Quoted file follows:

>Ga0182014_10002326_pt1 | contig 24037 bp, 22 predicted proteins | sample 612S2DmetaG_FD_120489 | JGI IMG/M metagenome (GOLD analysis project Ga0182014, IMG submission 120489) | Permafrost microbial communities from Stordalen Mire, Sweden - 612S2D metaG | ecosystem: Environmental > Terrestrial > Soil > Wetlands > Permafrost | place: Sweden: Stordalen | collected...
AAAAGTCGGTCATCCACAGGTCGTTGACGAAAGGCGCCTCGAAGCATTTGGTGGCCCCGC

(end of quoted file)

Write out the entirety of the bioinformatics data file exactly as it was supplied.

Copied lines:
>Ga0182014_10002326_pt1 | contig 24037 bp, 22 predicted proteins | sample 612S2DmetaG_FD_120489 | JGI IMG/M metagenome (GOLD analysis project Ga0182014, IMG submission 120489) | Permafrost microbial communities from Stordalen Mire, Sweden - 612S2D metaG | ecosystem: Environmental > Terrestrial > Soil > Wetlands > Permafrost | place: Sweden: Stordalen | collected...
AAAAGTCGGTCATCCACAGGTCGTTGACGAAAGGCGCCTCGAAGCATTTGGTGGCCCCGC